At Porto, chef Marcos Campos makes a menu that revolves around fresh and dry-aged fish from Portugal. “One of the ingredients that’s the most iconic at the restaurant is our cod,” says Campos. “I think ours is so special because of the dry-aging process,” which he notes eliminates some moisture, allowing the fish to cook better over the fire.
“It’s a lot easier to break down the dry-aged fish because all of the proteins have solidified,” says chef de partie John Krunis. “It’s a long process to cure fish, two hours, and then you want to rinse it. You don’t want to serve it or grill it after you’ve rinsed it, so you need it to kind of dry out again.”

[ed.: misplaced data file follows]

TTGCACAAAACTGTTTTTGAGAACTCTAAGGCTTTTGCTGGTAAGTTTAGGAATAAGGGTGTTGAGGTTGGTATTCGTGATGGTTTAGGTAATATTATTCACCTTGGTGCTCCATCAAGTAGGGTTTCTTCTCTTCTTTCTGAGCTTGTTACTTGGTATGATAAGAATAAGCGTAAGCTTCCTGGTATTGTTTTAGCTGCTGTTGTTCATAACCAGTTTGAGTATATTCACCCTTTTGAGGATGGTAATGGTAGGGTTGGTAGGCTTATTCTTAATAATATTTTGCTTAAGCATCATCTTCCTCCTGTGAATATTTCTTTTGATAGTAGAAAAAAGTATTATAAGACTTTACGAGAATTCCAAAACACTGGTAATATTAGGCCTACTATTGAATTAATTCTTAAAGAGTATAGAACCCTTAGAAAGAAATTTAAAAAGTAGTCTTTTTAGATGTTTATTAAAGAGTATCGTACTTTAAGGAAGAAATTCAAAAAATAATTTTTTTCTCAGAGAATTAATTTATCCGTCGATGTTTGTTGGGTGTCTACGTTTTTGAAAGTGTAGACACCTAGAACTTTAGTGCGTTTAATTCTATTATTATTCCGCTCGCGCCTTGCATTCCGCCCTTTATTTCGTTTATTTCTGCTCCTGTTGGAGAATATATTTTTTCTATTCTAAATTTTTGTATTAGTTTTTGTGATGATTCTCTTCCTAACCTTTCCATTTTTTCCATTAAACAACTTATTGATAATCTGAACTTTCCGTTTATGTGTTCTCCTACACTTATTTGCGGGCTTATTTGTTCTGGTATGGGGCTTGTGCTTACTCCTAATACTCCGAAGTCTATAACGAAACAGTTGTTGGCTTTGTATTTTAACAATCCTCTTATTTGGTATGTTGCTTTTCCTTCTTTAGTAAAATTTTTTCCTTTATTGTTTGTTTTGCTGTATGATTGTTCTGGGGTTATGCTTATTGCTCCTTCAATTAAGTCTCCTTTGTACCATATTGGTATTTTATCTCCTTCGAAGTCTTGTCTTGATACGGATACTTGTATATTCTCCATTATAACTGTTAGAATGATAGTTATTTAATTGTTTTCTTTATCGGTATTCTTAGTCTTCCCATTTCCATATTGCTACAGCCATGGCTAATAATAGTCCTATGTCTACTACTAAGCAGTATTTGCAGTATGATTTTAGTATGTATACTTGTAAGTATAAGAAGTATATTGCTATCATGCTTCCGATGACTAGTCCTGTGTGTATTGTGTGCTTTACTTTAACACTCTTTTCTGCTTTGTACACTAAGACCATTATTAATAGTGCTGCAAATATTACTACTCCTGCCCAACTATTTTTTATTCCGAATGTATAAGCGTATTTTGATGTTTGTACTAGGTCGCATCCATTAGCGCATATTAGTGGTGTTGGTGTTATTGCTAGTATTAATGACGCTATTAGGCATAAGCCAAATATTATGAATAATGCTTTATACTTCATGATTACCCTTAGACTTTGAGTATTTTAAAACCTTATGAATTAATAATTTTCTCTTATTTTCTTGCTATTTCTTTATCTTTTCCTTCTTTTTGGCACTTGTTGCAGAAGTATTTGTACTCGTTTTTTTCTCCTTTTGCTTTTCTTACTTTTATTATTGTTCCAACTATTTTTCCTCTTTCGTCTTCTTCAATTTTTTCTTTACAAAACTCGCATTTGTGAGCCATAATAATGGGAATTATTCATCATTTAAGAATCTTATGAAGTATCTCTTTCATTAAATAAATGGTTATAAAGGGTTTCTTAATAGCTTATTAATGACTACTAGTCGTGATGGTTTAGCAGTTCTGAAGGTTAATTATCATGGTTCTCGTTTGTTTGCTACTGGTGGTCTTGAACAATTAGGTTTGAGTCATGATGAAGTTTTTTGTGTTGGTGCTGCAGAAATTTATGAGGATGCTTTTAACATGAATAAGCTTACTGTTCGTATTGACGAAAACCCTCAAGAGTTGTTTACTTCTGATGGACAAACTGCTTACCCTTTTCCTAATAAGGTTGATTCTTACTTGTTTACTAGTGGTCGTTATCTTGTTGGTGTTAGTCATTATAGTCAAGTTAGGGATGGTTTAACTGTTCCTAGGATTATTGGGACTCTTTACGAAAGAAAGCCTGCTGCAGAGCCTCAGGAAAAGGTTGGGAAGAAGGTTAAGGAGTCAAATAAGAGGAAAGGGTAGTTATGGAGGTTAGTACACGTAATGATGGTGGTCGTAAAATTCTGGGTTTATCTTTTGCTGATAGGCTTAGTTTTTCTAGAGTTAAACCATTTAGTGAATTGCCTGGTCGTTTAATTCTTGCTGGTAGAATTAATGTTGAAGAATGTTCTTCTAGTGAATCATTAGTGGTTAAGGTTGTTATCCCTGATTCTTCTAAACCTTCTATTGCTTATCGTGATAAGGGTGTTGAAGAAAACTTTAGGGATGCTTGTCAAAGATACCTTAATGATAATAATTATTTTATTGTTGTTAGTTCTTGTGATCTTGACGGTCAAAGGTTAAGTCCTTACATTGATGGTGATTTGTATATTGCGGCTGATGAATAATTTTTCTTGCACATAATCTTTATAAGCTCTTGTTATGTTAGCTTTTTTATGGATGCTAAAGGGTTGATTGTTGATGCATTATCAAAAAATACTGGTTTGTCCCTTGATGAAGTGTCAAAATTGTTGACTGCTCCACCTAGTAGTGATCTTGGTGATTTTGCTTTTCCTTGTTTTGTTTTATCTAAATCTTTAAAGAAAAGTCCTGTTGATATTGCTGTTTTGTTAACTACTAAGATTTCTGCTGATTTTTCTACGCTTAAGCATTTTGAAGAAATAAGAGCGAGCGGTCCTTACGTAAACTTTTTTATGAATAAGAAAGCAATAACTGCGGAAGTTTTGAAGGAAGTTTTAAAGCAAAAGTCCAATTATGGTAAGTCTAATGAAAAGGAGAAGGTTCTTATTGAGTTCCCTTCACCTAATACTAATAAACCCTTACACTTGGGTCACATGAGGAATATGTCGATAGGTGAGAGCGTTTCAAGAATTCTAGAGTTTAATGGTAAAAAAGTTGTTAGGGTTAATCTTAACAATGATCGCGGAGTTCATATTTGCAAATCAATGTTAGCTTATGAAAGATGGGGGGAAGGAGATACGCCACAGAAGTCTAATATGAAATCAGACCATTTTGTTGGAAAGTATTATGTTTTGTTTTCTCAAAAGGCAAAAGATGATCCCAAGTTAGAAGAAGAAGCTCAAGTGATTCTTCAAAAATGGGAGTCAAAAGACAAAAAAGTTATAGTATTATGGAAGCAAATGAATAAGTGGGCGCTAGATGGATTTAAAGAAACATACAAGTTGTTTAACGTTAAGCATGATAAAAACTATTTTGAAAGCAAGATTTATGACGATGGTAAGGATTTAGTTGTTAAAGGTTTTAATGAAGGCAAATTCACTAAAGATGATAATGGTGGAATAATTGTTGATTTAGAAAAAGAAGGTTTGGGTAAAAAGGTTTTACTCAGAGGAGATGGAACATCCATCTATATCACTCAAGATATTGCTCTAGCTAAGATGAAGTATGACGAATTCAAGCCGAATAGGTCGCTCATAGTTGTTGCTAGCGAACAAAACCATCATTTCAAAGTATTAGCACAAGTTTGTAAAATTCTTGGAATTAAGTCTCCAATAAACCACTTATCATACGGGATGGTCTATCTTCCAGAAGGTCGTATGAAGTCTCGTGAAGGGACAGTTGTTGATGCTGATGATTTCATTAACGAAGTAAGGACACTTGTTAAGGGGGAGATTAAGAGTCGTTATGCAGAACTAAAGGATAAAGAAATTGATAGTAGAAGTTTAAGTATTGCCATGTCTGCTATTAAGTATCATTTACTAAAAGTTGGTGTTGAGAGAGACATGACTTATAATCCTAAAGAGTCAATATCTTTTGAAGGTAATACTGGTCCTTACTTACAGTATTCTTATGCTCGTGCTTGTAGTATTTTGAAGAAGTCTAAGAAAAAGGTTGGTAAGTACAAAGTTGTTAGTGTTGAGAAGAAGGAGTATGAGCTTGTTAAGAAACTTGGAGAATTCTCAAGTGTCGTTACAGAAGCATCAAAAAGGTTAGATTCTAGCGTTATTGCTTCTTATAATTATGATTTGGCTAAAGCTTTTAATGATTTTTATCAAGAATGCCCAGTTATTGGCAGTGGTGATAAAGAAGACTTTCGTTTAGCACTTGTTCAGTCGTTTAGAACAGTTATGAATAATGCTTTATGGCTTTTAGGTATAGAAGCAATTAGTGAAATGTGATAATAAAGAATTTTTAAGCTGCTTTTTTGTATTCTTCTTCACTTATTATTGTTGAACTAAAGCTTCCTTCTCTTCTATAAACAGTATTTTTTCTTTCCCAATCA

Right before service, the dried-out and cured cod pieces are grilled over hot charcoal and the skin gets crispier than it would if it had any of the pre-existing moisture.
Watch the full video to see how Campos and the rest of the Porto team make dishes with dry-aged tuna bellies, gooseneck barnacles, and more.